Foundations Commit $5 M. to Create 10 Latinx Art Curatorial Positions –

The Mellon Foundation, the Ford Foundation, the Getty Foundation, and the Terra Foundation—four of the country’s leading philanthropic grant makers—have partnered together to create a new initiative called Advancing Latinx Art in Museums (ALAM), which is “part of a long overdue effort to support Latinx artists and to ignite a public conversation about the rightful place of Latinx art within American art,” according to a release.

In teaming up, the four foundations have pooled together $5 million, which will go toward giving 10 U.S. museums or art institutions grants of $500,000 each to formally create ten permanent early or mid-career curatorial positions with an expertise in Latinx art. Five of the mid-career positions represent promotions for curatorial staff already working at these institutions, while the five early career posts will be newly created.

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In a statement, Mellon Foundation president Elizabeth Alexander said, “The deep knowledge and understanding of Latinx art these ten curators hold comes from rigorous expertise and commitment to the creative expression of Latinx communities in the United States and Puerto Rico. Through ALAM we are proud to help expand opportunities for Latinx art curatorship across the country, and to do our part in upholding the centrality of this work in our museums and arts organizations.”

The recipients include El Museo del Barrio in New York, the National Gallery of Art in Washington, D.C., the Museo de Arte Contemporáneo de Puerto Rico in San Juan, the Newark Museum of Art in New Jersey, and the Vincent Price Art Museum in Monterey Park, California.

E. Carmen Ramos, the NGA’s chief curator who joined the institution in 2021 after over a decade at the Smithsonian American Art Museum, where she was a driving force in adding Latinx art to the collection, said in a statement, “Institutional change can happen when we have experienced and knowledgeable voices at the table. We are eager to support the new curator as they join our team and help shape our work, all while affirming the importance of Latinx art and artists in the wider story of art and reinforcing our commitment to engage and serve Latinx audiences.”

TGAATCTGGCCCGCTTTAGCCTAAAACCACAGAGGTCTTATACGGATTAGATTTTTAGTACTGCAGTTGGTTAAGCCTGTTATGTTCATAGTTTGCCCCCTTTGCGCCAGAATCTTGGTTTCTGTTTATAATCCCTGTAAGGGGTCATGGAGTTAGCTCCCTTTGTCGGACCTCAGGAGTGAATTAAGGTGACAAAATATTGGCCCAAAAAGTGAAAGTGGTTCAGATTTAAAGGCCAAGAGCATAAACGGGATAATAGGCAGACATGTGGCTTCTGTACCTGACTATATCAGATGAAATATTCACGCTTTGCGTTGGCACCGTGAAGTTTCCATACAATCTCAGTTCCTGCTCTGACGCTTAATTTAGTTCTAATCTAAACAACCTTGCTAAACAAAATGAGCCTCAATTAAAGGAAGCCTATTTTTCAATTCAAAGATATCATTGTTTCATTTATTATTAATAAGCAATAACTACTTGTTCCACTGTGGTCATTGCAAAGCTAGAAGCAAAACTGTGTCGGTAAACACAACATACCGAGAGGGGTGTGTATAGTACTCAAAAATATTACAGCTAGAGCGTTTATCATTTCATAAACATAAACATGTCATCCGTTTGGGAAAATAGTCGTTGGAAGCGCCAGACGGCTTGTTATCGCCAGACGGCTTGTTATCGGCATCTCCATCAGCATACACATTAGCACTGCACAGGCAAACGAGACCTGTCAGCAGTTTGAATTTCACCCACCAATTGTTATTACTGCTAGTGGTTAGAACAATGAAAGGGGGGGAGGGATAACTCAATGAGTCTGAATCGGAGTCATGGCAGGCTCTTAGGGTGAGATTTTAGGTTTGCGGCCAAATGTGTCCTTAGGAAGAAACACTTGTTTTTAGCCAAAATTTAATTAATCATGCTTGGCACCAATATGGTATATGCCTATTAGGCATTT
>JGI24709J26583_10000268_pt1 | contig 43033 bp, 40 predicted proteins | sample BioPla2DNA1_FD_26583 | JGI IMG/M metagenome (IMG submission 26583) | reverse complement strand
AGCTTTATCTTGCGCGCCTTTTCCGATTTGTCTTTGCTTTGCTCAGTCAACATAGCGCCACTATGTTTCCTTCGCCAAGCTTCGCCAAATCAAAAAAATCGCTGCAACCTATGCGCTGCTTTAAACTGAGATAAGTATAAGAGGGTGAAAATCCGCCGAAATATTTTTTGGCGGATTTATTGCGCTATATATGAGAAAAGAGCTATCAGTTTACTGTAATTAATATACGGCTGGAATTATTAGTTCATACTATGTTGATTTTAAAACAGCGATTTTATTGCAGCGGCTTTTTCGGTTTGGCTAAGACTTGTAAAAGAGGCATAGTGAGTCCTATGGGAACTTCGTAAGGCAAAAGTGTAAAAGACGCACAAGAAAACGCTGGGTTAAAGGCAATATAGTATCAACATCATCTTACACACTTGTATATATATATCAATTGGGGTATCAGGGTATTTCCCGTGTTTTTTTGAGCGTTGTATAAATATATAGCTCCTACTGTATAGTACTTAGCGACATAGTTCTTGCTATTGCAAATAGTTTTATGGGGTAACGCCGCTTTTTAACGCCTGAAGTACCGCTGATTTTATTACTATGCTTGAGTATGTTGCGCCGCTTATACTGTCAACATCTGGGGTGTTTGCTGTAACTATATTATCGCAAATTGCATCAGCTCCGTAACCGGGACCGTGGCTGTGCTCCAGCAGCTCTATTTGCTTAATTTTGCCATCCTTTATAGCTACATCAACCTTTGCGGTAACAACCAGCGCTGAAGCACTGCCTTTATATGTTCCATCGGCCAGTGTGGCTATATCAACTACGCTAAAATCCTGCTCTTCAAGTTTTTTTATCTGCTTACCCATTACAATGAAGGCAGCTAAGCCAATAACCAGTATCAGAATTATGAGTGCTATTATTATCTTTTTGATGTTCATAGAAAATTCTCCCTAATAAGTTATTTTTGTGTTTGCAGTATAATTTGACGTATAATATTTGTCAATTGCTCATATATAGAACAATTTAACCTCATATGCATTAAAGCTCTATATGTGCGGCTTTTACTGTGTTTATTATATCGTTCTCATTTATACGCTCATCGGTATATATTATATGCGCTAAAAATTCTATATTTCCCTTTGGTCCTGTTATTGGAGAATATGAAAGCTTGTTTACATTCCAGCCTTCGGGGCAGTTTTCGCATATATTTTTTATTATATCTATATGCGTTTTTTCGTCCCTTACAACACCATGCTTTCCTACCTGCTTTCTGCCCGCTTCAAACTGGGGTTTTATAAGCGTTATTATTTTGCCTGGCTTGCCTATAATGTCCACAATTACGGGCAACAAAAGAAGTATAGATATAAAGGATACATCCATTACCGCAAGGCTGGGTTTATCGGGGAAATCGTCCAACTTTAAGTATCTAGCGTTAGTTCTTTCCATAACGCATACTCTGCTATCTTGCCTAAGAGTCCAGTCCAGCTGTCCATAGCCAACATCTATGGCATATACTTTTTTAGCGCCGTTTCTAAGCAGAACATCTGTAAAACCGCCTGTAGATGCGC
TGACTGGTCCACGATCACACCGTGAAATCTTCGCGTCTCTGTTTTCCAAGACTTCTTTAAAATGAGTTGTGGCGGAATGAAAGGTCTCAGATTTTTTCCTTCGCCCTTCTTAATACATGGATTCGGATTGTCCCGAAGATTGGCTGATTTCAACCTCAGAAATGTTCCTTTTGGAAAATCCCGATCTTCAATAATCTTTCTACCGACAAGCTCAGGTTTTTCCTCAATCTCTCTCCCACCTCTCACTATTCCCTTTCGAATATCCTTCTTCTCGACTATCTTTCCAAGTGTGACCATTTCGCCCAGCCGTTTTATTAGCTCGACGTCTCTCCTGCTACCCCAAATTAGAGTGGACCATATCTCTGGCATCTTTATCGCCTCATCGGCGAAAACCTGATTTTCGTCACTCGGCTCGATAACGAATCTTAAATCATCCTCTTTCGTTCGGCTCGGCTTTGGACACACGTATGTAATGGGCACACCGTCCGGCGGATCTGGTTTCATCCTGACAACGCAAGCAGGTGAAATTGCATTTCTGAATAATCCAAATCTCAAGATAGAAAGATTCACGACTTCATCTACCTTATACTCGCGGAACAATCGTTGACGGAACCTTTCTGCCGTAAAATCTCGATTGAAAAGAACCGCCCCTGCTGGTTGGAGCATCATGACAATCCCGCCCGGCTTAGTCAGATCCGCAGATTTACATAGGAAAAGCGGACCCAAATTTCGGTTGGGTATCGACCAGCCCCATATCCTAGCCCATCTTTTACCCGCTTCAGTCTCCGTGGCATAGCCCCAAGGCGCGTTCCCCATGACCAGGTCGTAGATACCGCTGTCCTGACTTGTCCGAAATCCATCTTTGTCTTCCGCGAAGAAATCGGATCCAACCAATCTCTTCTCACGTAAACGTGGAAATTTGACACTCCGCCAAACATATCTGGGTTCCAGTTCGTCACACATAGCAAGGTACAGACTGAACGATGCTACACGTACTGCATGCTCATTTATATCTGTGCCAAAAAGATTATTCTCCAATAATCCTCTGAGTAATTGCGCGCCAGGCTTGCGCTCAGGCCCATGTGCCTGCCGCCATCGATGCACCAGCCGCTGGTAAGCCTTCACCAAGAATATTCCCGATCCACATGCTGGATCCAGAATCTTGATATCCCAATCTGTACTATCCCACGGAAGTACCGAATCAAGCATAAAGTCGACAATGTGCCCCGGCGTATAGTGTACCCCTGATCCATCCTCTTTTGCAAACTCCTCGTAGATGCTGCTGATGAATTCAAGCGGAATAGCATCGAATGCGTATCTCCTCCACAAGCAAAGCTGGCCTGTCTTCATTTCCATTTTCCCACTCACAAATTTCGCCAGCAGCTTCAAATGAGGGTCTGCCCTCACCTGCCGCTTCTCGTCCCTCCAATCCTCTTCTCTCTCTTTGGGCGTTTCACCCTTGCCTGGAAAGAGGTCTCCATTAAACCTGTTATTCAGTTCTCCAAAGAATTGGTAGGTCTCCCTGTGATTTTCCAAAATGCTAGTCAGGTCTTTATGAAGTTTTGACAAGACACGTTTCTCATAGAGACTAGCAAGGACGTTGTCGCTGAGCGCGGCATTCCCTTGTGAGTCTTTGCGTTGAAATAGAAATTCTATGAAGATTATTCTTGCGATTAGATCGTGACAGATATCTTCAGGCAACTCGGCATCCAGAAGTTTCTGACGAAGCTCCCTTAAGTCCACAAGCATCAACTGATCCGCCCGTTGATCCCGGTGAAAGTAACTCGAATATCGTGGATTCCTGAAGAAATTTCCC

This initiative represents the second phase of the Latinx Art Visibility Initiative, which the Mellon and Ford Foundations jointly launched in July 2021. For the first phrase of the program, the two foundations gave $5 million to create the Latinx Artist Fellowship, which over five years will dole out $50,000 unrestricted grants to 75 Latinx artists. With a focus on supporting Latinx artists at all stages in its careers, among the winners in the first two cohorts are Amalia Mesa-Bains, Las Nietas de Nonó, rafa esparza, Guadalupe Maravilla, Consuelo Jimenez Underwood, and Miguel Luciano.

The third phase of the Latinx Art Visibility Initiative is still being shaped but will focus on supporting academics who creating new scholarship around Latinx art and artists.

In a statement, Getty Foundation director Joan Weinstein said, “We need to invest more if we want Latinx art to be more broadly represented in our museums, with dedicated curators who can focus exclusively on building and stewarding these collections. ALAM is a decisive next step made possible through collaborative funding.”

The full list of 2022 Advancing Latinx Art Museums Recipients Institutions follows below.

516 ARTS, Albuquerque, NM

Arizona State University Art Museum in partnership with CALA Alliance, Tempe, AZ

Blanton Museum of Art at the University of Texas at Austin, TX

El Museo del Barrio, New York, NY

Museo de Arte Contemporáneo de Puerto Rico, San Juan, PR

Museum of Contemporary Art San Diego, San Diego, CA

National Gallery of Art, Washington, DC

National Museum of Mexican Art, Chicago, IL

Newark Museum of Art, Newark, NJ

Vincent Price Art Museum at East Los Angeles College, Los Angeles, CA

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